Wednesday, 28 September 2011

Benefits of using Twitter Lists

Updated 2012 because Twitter changed things!

So you've gone a bit overboard and you are now following over 300 people, resulting in six tweets per minute - and maybe they're not always interesting all of the time.

The simplest split is to separate 'obligatory' follows from the truly interesting ones. Alternatively, you might want to follow competitors discretely. Everyone will have different ways of using lists.

One of the benefits of using lists is that you can be seen to be following but if you find the majority of tweets boring or irrelevant, just pop the interesting ones into a list and keep those tweets displayed in your browser, ignoring the others most of the time.

Conversely, private lists are useful for following accounts anonymously. You can add to a private list without publicly following.

Here's what to do to set up and populate lists:
  • from the cog drop-down menu, click on the Lists then Create List, give it a name, description if you want and choose private or public.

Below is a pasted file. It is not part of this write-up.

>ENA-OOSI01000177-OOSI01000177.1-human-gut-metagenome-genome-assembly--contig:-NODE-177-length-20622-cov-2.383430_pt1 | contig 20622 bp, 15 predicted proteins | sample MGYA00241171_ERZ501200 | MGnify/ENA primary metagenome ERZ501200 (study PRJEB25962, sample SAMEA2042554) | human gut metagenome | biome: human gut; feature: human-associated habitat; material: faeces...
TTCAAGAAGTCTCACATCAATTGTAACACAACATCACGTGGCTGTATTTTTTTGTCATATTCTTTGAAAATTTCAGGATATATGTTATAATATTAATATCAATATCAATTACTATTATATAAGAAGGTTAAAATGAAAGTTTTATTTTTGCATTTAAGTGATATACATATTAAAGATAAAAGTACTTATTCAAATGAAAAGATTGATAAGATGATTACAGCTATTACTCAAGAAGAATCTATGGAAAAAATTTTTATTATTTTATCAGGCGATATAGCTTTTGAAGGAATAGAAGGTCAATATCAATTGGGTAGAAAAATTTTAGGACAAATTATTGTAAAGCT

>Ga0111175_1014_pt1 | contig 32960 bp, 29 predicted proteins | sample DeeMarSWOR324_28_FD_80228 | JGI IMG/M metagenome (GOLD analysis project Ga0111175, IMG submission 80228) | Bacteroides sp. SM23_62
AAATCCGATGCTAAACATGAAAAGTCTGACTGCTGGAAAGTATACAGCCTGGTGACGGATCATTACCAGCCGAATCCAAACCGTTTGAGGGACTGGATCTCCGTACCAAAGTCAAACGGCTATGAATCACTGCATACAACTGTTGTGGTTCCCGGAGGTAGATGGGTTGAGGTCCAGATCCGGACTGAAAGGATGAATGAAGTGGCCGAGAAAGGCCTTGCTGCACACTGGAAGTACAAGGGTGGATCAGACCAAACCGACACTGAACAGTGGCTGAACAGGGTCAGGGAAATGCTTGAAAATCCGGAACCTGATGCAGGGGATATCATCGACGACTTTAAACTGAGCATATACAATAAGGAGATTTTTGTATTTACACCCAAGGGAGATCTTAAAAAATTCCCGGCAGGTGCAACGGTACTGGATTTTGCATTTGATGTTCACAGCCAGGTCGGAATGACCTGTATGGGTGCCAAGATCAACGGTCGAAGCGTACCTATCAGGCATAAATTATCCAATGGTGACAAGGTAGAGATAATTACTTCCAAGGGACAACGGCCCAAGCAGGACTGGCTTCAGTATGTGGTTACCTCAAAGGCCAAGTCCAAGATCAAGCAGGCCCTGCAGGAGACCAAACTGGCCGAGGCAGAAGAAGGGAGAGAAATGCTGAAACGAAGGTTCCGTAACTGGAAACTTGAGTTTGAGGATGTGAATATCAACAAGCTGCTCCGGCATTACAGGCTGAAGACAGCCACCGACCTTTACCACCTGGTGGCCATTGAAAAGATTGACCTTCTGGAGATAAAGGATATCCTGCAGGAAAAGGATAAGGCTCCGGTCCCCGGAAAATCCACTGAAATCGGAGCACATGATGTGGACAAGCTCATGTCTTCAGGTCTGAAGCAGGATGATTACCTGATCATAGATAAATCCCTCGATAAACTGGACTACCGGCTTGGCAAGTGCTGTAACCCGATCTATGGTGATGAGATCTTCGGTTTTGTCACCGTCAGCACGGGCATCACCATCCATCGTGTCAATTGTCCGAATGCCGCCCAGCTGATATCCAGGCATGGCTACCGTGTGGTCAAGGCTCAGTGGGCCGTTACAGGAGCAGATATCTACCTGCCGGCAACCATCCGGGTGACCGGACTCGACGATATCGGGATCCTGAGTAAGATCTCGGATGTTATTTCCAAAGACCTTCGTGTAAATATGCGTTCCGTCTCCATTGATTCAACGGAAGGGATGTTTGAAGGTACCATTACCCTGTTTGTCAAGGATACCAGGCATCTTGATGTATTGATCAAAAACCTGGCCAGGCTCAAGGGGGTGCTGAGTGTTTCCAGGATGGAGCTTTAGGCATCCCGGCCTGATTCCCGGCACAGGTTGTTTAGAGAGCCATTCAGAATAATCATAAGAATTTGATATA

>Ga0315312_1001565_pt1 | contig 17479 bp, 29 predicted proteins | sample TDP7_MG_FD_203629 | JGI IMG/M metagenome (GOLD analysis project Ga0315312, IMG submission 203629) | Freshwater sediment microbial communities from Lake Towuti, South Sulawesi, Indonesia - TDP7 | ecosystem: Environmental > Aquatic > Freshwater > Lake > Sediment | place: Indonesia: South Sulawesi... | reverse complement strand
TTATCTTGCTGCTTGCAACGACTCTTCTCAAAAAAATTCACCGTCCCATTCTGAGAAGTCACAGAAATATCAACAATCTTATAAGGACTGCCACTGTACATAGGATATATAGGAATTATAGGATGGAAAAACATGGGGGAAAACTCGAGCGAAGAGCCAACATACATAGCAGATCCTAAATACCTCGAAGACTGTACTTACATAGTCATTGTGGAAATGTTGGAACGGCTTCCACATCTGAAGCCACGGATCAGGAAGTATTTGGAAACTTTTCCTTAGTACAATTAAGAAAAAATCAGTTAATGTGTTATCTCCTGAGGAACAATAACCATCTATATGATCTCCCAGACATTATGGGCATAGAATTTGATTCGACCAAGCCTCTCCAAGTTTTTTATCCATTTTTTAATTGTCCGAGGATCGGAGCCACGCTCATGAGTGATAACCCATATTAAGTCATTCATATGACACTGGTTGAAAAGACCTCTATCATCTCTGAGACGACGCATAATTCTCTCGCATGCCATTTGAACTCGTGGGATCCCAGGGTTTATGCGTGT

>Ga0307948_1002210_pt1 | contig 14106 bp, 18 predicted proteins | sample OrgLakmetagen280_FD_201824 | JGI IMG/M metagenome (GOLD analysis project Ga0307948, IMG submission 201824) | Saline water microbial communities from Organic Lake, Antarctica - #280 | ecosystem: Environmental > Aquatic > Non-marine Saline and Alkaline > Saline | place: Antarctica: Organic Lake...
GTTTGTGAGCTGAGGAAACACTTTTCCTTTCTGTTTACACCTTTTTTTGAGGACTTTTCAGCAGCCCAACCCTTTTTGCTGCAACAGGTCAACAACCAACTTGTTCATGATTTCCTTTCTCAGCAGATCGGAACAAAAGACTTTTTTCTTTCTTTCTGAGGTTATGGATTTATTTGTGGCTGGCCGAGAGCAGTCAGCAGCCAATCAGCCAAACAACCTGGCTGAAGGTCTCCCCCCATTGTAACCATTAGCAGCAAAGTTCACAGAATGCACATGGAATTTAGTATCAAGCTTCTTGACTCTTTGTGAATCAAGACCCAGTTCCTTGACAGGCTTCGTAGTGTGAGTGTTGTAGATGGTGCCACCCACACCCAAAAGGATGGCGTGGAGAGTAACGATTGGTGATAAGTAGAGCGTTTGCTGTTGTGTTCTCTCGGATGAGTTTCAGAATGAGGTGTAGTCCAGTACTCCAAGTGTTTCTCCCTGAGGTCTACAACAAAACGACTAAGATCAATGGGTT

• go to Following in the left menu panel, use the drop-down menu associated with each person to Add or Remove from Lists, click the list(s) and close the panel
  • you can do the same for your Followers, even if you are not following them, and this also applies when you browse through other Twitter users, for example with the search or 'who to follow' features.
  • remember to place new Follows into lists.
To use, from the cog drop-down menu, click on Lists and select the list you want to see tweets for.

If you are actively listing, say, SME support, small business owners may start following your list (as will small business consultants, of course).

You can also follow other peoples' public lists. This gives you the benefits while other people do all the work! For example, if you want to follow tweets from local restaurants and someone else is actively doing so, just follow their list.

Follow The BPc (UK) on Twitter.

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